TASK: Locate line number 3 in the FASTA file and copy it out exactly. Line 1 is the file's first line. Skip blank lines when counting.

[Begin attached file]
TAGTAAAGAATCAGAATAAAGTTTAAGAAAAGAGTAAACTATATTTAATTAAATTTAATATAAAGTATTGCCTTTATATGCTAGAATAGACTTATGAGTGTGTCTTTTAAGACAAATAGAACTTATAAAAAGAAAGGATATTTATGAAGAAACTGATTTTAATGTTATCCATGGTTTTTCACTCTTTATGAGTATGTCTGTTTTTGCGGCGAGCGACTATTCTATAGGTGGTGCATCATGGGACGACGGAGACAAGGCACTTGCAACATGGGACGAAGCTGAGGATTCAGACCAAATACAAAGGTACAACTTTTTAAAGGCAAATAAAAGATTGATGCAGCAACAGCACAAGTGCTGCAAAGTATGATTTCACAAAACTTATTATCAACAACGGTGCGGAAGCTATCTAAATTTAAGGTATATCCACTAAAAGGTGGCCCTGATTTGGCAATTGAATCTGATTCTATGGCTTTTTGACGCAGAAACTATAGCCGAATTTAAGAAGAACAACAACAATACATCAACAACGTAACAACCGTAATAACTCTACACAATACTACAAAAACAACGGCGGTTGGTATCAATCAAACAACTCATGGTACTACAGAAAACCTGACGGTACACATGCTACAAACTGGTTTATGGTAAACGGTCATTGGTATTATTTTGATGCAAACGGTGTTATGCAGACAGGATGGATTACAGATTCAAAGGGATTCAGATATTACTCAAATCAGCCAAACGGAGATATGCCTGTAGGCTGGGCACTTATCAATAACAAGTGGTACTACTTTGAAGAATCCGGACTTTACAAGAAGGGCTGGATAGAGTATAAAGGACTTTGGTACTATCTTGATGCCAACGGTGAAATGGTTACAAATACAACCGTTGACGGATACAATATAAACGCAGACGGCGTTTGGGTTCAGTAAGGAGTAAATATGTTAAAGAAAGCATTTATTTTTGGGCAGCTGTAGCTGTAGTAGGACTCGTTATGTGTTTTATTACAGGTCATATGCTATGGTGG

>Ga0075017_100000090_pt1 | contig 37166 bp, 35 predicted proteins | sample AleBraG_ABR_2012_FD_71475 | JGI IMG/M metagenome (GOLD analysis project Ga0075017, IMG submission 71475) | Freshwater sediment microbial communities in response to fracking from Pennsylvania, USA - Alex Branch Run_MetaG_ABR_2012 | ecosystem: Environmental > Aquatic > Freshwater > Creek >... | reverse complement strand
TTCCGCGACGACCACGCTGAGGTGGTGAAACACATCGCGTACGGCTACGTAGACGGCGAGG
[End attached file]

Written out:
TTCCGCGACGACCACGCTGAGGTGGTGAAACACATCGCGTACGGCTACGTAGACGGCGAGG